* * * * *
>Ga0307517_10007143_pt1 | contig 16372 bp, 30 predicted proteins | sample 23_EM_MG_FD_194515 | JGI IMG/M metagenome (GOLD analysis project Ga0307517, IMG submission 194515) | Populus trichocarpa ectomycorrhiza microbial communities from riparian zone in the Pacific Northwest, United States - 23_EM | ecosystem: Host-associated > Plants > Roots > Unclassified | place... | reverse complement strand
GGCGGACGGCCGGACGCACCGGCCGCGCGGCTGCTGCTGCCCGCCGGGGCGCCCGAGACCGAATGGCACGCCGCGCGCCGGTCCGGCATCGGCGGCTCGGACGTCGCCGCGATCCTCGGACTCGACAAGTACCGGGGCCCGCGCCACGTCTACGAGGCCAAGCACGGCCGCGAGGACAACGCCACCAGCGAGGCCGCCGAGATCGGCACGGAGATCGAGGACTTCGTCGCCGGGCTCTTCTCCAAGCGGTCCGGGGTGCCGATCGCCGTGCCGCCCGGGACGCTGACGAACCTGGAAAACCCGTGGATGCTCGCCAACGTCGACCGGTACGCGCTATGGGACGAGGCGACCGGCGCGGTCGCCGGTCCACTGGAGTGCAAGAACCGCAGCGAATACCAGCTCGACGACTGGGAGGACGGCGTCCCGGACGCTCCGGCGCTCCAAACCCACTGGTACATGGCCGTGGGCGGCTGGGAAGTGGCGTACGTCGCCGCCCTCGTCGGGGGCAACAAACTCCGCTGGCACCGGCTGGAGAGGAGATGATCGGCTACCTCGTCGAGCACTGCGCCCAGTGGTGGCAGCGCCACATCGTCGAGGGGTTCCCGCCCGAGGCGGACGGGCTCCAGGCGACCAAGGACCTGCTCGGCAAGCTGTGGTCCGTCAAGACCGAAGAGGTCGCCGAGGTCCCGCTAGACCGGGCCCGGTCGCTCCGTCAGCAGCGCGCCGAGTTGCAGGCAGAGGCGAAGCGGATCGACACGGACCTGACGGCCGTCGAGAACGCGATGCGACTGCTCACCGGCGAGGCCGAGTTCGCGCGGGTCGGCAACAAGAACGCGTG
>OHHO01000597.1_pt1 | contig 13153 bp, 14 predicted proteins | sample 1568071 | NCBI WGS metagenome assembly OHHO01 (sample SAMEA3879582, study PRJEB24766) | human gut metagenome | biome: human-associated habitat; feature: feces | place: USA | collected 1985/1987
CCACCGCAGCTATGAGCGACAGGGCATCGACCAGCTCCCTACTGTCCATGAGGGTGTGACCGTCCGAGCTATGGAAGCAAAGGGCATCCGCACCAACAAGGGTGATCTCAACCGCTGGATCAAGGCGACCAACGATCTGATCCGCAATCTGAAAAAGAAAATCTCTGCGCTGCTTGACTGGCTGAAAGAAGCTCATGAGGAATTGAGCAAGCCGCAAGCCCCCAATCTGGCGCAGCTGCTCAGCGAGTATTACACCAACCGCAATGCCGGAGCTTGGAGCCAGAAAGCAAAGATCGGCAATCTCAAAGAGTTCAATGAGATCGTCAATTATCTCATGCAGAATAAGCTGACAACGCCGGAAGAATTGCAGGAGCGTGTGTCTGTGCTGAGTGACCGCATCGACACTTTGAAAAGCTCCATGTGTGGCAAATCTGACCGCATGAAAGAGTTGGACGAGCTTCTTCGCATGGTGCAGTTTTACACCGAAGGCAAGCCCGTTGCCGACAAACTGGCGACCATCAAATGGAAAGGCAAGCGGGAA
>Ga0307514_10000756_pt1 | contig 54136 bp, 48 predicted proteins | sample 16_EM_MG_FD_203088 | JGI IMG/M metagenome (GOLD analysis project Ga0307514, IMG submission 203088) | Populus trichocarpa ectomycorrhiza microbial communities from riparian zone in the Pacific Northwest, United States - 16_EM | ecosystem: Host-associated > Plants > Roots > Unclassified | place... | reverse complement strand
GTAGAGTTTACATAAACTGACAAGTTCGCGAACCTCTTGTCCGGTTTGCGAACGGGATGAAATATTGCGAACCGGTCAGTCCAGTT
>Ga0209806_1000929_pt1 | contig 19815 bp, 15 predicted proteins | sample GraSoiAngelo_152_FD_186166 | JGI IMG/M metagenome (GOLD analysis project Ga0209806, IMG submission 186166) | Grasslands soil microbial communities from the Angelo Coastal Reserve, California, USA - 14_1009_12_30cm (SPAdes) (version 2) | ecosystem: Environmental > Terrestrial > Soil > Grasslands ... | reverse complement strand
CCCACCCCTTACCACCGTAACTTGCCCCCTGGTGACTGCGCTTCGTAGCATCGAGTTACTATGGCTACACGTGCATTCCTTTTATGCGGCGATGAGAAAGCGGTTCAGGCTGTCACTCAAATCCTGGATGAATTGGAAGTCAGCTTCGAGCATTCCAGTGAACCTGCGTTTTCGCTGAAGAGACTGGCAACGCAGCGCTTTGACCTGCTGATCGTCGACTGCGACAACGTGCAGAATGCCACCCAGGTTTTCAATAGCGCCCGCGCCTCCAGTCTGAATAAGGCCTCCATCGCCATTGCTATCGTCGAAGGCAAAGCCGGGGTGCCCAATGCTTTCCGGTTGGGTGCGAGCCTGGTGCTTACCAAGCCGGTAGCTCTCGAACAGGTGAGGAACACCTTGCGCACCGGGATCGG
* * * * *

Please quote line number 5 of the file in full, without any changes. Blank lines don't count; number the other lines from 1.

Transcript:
>Ga0307514_10000756_pt1 | contig 54136 bp, 48 predicted proteins | sample 16_EM_MG_FD_203088 | JGI IMG/M metagenome (GOLD analysis project Ga0307514, IMG submission 203088) | Populus trichocarpa ectomycorrhiza microbial communities from riparian zone in the Pacific Northwest, United States - 16_EM | ecosystem: Host-associated > Plants > Roots > Unclassified | place... | reverse complement strand